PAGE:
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Boards Need to Stay on Top of Changing Cyber Insurance Markets


Recent shifts in the way insurers are covering cyber risk may necessitate changes in many organizations’ approaches to insuring this risk. And it’s imperative that board members become more knowledgeable on how insurance market changes can affect their organization’s coverage of those risks.

And yet many organizations have worryingly low board and executive-level engagement around cyber risk, according to the 2019 Marsh Microsoft Global Cyber Risk Perception Survey. Moreover, the practices employed by many firms that lack sufficient senior management engagement to counteract these risks significantly lag in effectiveness relative to the critical nature of cyber risk.

Insurers Move to Affirm or Exclude Cyber Risk

As new technologies and devices add complexity to organizational risk profiles, board members and C-suite executives must be aware that traditional insurance markets are moving to exclude cover for much of that risk under non-cyber policies. The goal is to eliminate the inadvertent coverage of cyber perils in non-cyber policies such as property and casualty – an occurrence known as “silent cyber”.

For example, Lloyd’s of London is now taking the position that all property and casualty insurance policies must either expressly exclude or include cyber coverage as of January 2020.

Faced with a seemingly perfect storm of increasing risk and narrowing coverage, a clearer and more nuanced approach is necessary to manage the risks of doing business — one that includes not just a broad cyber insurance program but also the treatment of cyber issues as operational risks.

Boards and C-Suites “Silent” on Cyber Risk Management

Our 2019 cyber survey findings suggest there is another form of “silent” cyber risk. Cyber risk is now ranked by 80% of organizations as a top 5 risk concern, but many organizations are not devoting the appropriate governance, resources, time, and prioritization of cyber risk to effectively manage it.

Organizations are in many cases “silently” managing cyber risk. For example, only 16% of executives and boards say they spend more than a few days a year on cyber risk issues. And, 88% view Information Technology as a primary owner of cyber risk management, above the C-suite and risk management.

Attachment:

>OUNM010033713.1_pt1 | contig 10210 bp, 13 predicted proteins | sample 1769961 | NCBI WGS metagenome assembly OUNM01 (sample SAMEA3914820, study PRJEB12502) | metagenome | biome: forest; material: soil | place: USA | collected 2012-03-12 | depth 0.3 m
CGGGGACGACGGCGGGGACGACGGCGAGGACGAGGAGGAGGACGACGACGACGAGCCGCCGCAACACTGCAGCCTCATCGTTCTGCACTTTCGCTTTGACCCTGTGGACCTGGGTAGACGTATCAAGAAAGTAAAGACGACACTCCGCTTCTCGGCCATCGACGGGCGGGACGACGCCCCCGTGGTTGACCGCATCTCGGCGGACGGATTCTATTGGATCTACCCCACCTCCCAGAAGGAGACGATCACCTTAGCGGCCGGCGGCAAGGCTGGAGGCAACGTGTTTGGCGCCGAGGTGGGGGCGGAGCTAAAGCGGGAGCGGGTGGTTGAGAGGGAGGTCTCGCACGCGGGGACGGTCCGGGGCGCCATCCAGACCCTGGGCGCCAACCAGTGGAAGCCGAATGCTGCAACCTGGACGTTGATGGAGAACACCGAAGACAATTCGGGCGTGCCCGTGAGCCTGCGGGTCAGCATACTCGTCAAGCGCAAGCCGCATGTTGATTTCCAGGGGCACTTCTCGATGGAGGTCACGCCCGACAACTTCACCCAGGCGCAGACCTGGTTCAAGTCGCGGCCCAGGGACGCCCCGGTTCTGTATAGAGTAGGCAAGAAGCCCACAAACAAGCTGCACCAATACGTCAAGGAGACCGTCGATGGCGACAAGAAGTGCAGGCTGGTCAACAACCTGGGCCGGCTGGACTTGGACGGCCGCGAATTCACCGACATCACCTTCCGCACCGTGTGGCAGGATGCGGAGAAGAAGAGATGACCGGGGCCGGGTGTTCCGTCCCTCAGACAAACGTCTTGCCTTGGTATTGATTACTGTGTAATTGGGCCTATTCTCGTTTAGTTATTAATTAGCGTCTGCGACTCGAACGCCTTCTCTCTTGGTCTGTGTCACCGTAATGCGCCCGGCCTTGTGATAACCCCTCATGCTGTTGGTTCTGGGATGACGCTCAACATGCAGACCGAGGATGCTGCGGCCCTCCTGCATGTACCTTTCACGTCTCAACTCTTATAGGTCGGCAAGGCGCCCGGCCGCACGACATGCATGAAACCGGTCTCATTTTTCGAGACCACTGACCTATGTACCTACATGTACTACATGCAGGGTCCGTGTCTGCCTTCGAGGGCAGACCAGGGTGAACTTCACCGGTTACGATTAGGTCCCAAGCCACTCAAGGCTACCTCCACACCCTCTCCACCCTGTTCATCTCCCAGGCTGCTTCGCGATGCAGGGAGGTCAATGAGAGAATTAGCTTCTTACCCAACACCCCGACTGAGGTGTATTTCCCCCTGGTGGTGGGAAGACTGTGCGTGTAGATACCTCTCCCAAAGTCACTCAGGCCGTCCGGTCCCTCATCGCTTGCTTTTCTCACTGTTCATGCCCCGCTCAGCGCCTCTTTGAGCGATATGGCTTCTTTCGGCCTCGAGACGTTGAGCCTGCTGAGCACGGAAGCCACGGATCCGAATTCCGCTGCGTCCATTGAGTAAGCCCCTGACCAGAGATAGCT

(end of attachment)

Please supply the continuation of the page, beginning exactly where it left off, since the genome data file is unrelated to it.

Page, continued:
That organizational “silence” about cyber risk translates into low cyber confidence levels. Overall, only 11% of organizations reported high confidence in their ability to understand, prevent, and respond to cyber risks. And, organizations that cite a lack of executive support or mandate to address cyber risk are even less confident about their capabilities to respond appropriately.

The disconnect is striking: Cyber threats call for a rigorous risk management strategy, but many organizations — and their leaders — are delegating or sidelining the issue.

Embracing Cyber Risk at the Board Level

Board members and C-suite executives should take active ownership of cyber risk, and ensure a strategic risk management framework is in place. And, board members and executives should ensure they have a thorough understanding of their insurance programs and the protections these programs can offer.

A good starting point is to ensure they are having the right conversations with risk professionals about their organizations’ cyber exposures, and how their insurance programs will – or won’t – respond.

Equally important is framing cyber risk exposures in economic terms to enable comparison with other enterprise risks; optimizing capital allocation across mitigation, insurance, or other resilience- building areas; and measuring the impact of cyber spending on risk reduction.

Finally, since cyber threats are now a strategic concern requiring executive ownership, the assessment, measurement, and management of cyber risk should be a consistent board meeting agenda item.

Download and read how Staying on Top of the Changing Cyber Insurance Market Is a Necessity for Boards.